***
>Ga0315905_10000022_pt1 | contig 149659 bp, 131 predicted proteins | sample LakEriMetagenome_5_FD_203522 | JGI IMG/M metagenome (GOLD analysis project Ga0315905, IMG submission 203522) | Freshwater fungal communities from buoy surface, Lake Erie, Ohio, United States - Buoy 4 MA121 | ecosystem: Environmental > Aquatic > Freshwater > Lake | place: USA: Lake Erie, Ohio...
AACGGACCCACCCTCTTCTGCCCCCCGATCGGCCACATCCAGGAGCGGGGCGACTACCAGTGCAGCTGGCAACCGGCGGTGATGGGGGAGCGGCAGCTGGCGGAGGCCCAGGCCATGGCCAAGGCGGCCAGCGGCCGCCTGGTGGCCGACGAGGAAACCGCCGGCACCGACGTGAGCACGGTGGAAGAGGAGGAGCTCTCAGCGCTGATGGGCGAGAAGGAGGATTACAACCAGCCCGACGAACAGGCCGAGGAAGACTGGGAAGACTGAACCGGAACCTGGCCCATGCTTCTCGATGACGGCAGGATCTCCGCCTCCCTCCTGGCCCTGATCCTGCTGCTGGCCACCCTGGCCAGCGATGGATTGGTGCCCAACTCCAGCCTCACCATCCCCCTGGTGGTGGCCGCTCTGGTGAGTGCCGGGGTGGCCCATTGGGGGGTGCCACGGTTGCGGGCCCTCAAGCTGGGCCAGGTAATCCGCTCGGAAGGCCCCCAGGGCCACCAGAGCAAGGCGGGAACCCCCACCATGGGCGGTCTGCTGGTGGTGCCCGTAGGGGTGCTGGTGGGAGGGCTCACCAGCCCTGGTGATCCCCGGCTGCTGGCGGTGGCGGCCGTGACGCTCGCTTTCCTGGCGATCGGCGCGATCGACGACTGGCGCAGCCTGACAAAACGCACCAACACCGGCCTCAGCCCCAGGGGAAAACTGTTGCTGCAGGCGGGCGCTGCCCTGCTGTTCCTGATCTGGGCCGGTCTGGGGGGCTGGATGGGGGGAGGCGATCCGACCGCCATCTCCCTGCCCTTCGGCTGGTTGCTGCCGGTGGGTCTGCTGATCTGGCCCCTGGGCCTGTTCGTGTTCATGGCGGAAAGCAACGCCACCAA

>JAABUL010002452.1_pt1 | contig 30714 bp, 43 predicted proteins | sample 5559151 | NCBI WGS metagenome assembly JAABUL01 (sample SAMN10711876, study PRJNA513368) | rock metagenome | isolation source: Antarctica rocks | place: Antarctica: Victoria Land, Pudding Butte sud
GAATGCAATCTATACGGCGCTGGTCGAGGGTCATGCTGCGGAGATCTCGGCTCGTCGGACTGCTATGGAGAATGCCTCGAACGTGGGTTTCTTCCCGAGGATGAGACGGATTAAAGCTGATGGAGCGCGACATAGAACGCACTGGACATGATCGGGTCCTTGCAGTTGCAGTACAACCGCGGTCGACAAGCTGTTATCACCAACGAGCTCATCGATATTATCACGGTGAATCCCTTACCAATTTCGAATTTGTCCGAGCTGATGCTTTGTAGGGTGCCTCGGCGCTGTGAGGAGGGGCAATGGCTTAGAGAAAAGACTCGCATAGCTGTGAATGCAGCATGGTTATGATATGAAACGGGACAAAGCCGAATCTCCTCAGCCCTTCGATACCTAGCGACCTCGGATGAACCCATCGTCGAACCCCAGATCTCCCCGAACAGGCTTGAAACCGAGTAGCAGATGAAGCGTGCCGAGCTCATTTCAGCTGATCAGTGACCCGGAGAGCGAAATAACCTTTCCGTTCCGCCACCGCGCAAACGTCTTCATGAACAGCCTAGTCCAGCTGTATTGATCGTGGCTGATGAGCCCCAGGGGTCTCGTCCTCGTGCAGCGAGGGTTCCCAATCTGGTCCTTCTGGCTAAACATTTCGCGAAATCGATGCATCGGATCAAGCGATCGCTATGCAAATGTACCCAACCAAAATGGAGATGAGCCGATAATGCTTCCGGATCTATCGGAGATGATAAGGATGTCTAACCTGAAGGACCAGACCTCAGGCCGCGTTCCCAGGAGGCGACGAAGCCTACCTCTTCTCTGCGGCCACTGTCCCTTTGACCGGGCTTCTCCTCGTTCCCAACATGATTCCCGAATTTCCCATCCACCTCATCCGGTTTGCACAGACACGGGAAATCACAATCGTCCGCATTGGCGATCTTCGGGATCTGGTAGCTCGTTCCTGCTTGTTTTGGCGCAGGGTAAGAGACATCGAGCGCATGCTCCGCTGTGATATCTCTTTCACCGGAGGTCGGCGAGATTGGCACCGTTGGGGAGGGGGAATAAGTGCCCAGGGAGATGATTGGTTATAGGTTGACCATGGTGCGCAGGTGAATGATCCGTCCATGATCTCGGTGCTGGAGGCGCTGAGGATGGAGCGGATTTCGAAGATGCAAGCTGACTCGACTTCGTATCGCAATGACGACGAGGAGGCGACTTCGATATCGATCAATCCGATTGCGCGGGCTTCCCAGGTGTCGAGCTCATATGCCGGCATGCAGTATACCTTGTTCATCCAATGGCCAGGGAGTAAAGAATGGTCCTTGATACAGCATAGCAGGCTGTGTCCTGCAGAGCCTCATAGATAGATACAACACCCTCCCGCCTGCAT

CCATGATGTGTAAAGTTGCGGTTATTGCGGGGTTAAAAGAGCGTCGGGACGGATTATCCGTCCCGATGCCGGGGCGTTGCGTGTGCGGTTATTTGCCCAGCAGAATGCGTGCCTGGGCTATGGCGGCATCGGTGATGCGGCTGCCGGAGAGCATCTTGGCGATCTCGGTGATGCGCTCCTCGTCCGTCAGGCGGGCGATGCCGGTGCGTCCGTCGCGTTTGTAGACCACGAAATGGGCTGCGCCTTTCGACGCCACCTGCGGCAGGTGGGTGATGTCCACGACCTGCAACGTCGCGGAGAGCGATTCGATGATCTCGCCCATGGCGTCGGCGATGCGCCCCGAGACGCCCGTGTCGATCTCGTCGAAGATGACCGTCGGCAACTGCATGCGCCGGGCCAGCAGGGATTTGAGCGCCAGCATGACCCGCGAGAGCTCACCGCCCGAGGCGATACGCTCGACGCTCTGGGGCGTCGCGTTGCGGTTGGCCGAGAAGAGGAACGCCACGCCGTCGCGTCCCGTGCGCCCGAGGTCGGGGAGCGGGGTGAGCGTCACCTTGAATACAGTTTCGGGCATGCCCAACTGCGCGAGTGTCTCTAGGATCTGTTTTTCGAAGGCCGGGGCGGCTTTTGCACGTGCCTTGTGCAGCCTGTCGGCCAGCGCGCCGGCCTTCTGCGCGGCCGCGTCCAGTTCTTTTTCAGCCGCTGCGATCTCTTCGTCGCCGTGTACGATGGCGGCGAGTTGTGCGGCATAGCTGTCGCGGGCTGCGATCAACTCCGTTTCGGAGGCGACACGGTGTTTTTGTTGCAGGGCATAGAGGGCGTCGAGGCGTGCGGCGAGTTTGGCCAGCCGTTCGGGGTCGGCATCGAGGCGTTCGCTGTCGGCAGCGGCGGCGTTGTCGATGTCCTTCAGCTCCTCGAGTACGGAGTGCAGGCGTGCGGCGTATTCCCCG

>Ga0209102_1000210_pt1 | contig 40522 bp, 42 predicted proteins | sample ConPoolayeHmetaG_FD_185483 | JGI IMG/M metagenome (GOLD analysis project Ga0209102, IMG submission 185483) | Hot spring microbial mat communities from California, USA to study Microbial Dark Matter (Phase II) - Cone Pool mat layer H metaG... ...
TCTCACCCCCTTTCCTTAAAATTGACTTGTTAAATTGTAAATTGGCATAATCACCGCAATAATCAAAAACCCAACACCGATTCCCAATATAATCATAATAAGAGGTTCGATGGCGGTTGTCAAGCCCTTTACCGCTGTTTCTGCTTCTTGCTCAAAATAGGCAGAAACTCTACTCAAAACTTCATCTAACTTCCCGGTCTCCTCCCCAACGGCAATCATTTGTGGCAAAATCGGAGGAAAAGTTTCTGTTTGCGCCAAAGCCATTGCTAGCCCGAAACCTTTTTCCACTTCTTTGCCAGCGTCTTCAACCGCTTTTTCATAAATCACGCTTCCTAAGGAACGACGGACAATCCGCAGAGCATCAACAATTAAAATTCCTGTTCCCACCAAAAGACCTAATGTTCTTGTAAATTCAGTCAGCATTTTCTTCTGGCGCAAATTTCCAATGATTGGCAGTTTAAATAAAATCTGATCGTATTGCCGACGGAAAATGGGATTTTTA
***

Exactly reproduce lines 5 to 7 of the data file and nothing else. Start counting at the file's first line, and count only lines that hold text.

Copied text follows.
CCATGATGTGTAAAGTTGCGGTTATTGCGGGGTTAAAAGAGCGTCGGGACGGATTATCCGTCCCGATGCCGGGGCGTTGCGTGTGCGGTTATTTGCCCAGCAGAATGCGTGCCTGGGCTATGGCGGCATCGGTGATGCGGCTGCCGGAGAGCATCTTGGCGATCTCGGTGATGCGCTCCTCGTCCGTCAGGCGGGCGATGCCGGTGCGTCCGTCGCGTTTGTAGACCACGAAATGGGCTGCGCCTTTCGACGCCACCTGCGGCAGGTGGGTGATGTCCACGACCTGCAACGTCGCGGAGAGCGATTCGATGATCTCGCCCATGGCGTCGGCGATGCGCCCCGAGACGCCCGTGTCGATCTCGTCGAAGATGACCGTCGGCAACTGCATGCGCCGGGCCAGCAGGGATTTGAGCGCCAGCATGACCCGCGAGAGCTCACCGCCCGAGGCGATACGCTCGACGCTCTGGGGCGTCGCGTTGCGGTTGGCCGAGAAGAGGAACGCCACGCCGTCGCGTCCCGTGCGCCCGAGGTCGGGGAGCGGGGTGAGCGTCACCTTGAATACAGTTTCGGGCATGCCCAACTGCGCGAGTGTCTCTAGGATCTGTTTTTCGAAGGCCGGGGCGGCTTTTGCACGTGCCTTGTGCAGCCTGTCGGCCAGCGCGCCGGCCTTCTGCGCGGCCGCGTCCAGTTCTTTTTCAGCCGCTGCGATCTCTTCGTCGCCGTGTACGATGGCGGCGAGTTGTGCGGCATAGCTGTCGCGGGCTGCGATCAACTCCGTTTCGGAGGCGACACGGTGTTTTTGTTGCAGGGCATAGAGGGCGTCGAGGCGTGCGGCGAGTTTGGCCAGCCGTTCGGGGTCGGCATCGAGGCGTTCGCTGTCGGCAGCGGCGGCGTTGTCGATGTCCTTCAGCTCCTCGAGTACGGAGTGCAGGCGTGCGGCGTATTCCCCG

>Ga0209102_1000210_pt1 | contig 40522 bp, 42 predicted proteins | sample ConPoolayeHmetaG_FD_185483 | JGI IMG/M metagenome (GOLD analysis project Ga0209102, IMG submission 185483) | Hot spring microbial mat communities from California, USA to study Microbial Dark Matter (Phase II) - Cone Pool mat layer H metaG... ...
TCTCACCCCCTTTCCTTAAAATTGACTTGTTAAATTGTAAATTGGCATAATCACCGCAATAATCAAAAACCCAACACCGATTCCCAATATAATCATAATAAGAGGTTCGATGGCGGTTGTCAAGCCCTTTACCGCTGTTTCTGCTTCTTGCTCAAAATAGGCAGAAACTCTACTCAAAACTTCATCTAACTTCCCGGTCTCCTCCCCAACGGCAATCATTTGTGGCAAAATCGGAGGAAAAGTTTCTGTTTGCGCCAAAGCCATTGCTAGCCCGAAACCTTTTTCCACTTCTTTGCCAGCGTCTTCAACCGCTTTTTCATAAATCACGCTTCCTAAGGAACGACGGACAATCCGCAGAGCATCAACAATTAAAATTCCTGTTCCCACCAAAAGACCTAATGTTCTTGTAAATTCAGTCAGCATTTTCTTCTGGCGCAAATTTCCAATGATTGGCAGTTTAAATAAAATCTGATCGTATTGCCGACGGAAAATGGGATTTTTA